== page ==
Rose Skelton hunts for the houses of exiled Chadian dictator Hissène Habré on the eve of his prosecution.
I do not have experience in tracking down dictators’ houses. But I do have experience with how hard it is to keep a secret in Senegal. No matter how confidential the address of Hissène Habré, the exiled “African Pinochet”, word must have gotten out somehow, to someone, in this town. So I had Assane, my regular taxi-driver and longtime partner in adventure, arrive to pick me up for what he assumed was a shopping trip. “Assane,” I said, scrabbling for the right phrase in French, “we have an investigation to conduct.” He nodded and elbowed open the passenger-side door, which had lost its handle. I climbed inside the yellow-and-black taxi, and he started the engine. “We’re going to find the house of Hissène Habré.”
Habré’s dark history goes back a long way, and implicates not just his own country, but also mine and likely yours too. When Colonel Gaddafi invaded Chad in 1980, the U.S. under Reagan, with the aid of France, helped boost Habré to power and then provided him with massive amounts of aid to keep him there. The CIA had a secret base in Chad where they were training an anti-Gaddafi force. Habré was seen as the United States’ last line of defense on the continent against the Libyan leader.
But what an ally! While he was in power, according to a 1992 Chadian Truth Commission report, Habré killed and assassinated 40,000 people, aided by his dreaded Documentation and Security Directorate. When he was deposed by the current leader and was looking for exile, the U.S., who felt they owed him a debt, struck a deal with Senegal’s then-president to give Habré a home in Senegal.
This is where the story becomes part of Senegal’s shameful past, something that Senegal, and Africa, is hoping to put right today with the opening of a special court established to try Habré. He found a warm welcome amongst the political elite in Senegal, his social standing greased with the riches he brought with him. On the day he fled Chad, he emptied the nation’s coffers and brought much of it to Senegal. No one knows how much of this money ended up directly in the hands of his new hosts, but we know that when he was indicted for crimes against humanity by a Senegalese judge in 2000, the new President then, Abdoulaye Wade, had the judge transferred from the investigation and the charges were dropped. Wade’s minister of justice, Madicke Niang, would later serve as lawyer to Habré, as would Wade’s Prime Minister, Souleymane Ndene Ndiaye.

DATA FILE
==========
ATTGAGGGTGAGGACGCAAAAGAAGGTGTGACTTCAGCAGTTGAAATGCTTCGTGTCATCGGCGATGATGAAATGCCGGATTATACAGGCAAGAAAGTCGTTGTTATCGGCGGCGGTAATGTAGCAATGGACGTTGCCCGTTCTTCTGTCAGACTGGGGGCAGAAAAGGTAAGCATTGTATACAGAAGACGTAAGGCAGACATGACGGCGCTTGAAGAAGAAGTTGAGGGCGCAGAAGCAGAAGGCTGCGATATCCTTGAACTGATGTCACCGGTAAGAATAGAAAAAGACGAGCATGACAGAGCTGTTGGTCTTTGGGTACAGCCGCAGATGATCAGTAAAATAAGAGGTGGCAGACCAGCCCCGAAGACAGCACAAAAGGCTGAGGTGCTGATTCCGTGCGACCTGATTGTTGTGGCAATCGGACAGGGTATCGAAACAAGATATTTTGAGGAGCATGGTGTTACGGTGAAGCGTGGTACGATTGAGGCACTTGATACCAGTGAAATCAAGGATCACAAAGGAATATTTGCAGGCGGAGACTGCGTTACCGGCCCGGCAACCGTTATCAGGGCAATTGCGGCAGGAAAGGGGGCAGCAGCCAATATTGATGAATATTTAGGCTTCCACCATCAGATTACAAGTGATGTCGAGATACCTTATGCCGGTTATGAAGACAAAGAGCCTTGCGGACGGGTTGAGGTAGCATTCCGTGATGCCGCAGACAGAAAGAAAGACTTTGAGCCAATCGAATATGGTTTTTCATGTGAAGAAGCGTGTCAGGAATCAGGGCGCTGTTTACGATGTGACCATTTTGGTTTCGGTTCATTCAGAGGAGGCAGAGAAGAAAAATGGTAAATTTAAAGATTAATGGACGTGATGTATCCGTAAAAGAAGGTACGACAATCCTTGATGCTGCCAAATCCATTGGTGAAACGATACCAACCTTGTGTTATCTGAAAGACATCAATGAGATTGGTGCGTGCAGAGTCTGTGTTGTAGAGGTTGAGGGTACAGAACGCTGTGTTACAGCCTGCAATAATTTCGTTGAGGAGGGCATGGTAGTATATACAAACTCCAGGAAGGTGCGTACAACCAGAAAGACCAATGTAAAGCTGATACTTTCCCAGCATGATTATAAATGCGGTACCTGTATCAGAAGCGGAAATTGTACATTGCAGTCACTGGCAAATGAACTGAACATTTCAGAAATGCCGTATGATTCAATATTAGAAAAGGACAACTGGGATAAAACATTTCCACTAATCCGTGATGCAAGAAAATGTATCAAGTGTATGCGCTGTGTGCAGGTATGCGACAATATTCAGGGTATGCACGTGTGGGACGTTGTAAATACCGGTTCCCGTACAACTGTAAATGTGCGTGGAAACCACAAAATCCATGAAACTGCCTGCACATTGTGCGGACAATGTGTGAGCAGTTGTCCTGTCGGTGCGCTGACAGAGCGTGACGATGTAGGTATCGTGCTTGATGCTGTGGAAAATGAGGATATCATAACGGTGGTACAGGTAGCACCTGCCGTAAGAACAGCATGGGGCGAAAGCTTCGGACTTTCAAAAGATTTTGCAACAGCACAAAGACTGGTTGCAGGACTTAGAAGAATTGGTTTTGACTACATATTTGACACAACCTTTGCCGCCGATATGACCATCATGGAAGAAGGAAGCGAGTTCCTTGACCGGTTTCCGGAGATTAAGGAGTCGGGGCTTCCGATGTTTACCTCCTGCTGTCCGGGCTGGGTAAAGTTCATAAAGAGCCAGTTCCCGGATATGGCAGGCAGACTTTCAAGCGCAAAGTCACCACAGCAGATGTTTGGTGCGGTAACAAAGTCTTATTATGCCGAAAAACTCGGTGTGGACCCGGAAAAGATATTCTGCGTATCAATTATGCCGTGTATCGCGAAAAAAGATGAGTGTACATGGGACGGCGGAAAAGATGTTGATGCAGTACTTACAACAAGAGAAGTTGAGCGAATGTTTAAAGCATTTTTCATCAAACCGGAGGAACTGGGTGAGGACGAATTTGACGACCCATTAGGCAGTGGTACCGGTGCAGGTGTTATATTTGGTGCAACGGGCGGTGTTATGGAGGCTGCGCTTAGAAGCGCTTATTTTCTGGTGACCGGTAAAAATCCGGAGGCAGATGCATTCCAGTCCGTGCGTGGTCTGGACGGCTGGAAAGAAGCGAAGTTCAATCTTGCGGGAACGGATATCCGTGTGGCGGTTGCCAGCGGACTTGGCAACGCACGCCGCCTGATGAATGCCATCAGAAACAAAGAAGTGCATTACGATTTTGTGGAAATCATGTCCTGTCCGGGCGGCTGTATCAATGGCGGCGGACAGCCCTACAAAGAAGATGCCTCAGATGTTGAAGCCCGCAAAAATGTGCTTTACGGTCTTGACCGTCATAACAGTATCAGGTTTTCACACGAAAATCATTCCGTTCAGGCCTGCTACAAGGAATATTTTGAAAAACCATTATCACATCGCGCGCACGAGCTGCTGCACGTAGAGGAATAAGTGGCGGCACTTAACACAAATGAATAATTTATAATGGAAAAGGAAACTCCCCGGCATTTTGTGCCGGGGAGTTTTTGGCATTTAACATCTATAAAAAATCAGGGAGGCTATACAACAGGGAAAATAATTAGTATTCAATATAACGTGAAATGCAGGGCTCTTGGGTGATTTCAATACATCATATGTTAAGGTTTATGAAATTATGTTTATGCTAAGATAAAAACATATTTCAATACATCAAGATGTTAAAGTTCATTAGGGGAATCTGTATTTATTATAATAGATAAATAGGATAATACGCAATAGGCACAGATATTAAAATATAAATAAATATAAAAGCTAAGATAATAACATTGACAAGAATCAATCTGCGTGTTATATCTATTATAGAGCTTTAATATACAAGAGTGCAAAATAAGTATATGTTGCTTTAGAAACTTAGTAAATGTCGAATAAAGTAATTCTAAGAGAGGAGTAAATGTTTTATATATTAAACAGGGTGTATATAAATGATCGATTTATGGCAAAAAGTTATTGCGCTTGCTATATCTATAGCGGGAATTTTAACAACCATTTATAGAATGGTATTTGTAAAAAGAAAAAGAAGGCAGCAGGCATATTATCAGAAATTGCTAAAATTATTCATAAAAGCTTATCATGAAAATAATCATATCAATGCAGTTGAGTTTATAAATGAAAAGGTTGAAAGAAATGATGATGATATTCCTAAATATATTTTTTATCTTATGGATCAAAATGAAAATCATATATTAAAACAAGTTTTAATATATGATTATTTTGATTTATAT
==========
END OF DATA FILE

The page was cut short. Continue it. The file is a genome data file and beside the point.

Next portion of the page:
Habré also found favour with Senegal’s religious elites who had campaigned to prevent Habré’s possible extradition to Chad, where there is a death warrant for him. Extradition requests, rulings and international arrest warrants from the European Parliament, Belgium (where Chadian victims had pressed charges), the African Union, even the United Nations Committee Against Torture could not convince Abdoulaye Wade to give Habré up. Habré was bringing too much to the table to let him go that easily.
Wade lost his own battle to hang on to power and in May 2012, he was voted out in elections. The new President, Macky Sall, wanted nothing more to do with this thorn in Senegal’s side. Within two months of coming to power, Senegal and the African Union had agreed to set up a special court to try Habré after 22 years of safe harbor.
Assane and I arrived in Ouakam, a tatty neighbourhood dotted with large villas belonging to diplomats and middle-classed Senegalese (it’s also home to the military base where French politician Ségolène Royal was born) and squeezed our way along the narrow road bordering the market. We weaved around horse carts. We dodged women dashing across the road carrying buckets of medicinal leaves on their heads. Stopping at a strip of plastic-strewn dirt where some taxis were doing car repairs, Assane leaned an arm out the window and hissed. “Hey,” he called, “Habré’s house, where is it?”
The taxi men shrugged their shoulders. They weren’t from this neighbourhood. Some buses had parked on a makeshift sandy football pitch up the road, and a pretty girl in dangly earrings waited, maybe for a bus. Assane asked her, giving an extra-broad smile, where Habré’s house was. She didn’t know either.
I wondered if my deputy was employing the right tactic. I thought it was all a bit, well, overt. I had imagined we would at least get out of the taxi first, perhaps snoop around a bit, sit on a bench, make some friends. What we were doing now from the taxi didn’t seem very investigative.